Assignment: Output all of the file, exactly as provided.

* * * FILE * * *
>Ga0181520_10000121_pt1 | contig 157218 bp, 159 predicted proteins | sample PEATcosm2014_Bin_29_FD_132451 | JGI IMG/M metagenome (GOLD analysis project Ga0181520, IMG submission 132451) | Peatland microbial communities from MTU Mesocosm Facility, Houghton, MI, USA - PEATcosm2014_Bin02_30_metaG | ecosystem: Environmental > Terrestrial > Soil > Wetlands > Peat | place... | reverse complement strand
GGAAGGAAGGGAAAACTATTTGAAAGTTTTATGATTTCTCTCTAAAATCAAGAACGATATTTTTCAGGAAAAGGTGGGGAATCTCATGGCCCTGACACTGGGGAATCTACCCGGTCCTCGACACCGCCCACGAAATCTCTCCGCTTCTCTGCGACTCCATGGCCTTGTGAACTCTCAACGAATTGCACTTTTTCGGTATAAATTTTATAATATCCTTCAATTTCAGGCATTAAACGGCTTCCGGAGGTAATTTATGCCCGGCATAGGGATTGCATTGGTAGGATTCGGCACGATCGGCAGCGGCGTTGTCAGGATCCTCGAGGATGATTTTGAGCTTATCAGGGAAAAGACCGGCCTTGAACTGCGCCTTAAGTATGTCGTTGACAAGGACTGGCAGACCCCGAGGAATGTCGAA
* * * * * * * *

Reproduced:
>Ga0181520_10000121_pt1 | contig 157218 bp, 159 predicted proteins | sample PEATcosm2014_Bin_29_FD_132451 | JGI IMG/M metagenome (GOLD analysis project Ga0181520, IMG submission 132451) | Peatland microbial communities from MTU Mesocosm Facility, Houghton, MI, USA - PEATcosm2014_Bin02_30_metaG | ecosystem: Environmental > Terrestrial > Soil > Wetlands > Peat | place... | reverse complement strand
GGAAGGAAGGGAAAACTATTTGAAAGTTTTATGATTTCTCTCTAAAATCAAGAACGATATTTTTCAGGAAAAGGTGGGGAATCTCATGGCCCTGACACTGGGGAATCTACCCGGTCCTCGACACCGCCCACGAAATCTCTCCGCTTCTCTGCGACTCCATGGCCTTGTGAACTCTCAACGAATTGCACTTTTTCGGTATAAATTTTATAATATCCTTCAATTTCAGGCATTAAACGGCTTCCGGAGGTAATTTATGCCCGGCATAGGGATTGCATTGGTAGGATTCGGCACGATCGGCAGCGGCGTTGTCAGGATCCTCGAGGATGATTTTGAGCTTATCAGGGAAAAGACCGGCCTTGAACTGCGCCTTAAGTATGTCGTTGACAAGGACTGGCAGACCCCGAGGAATGTCGAA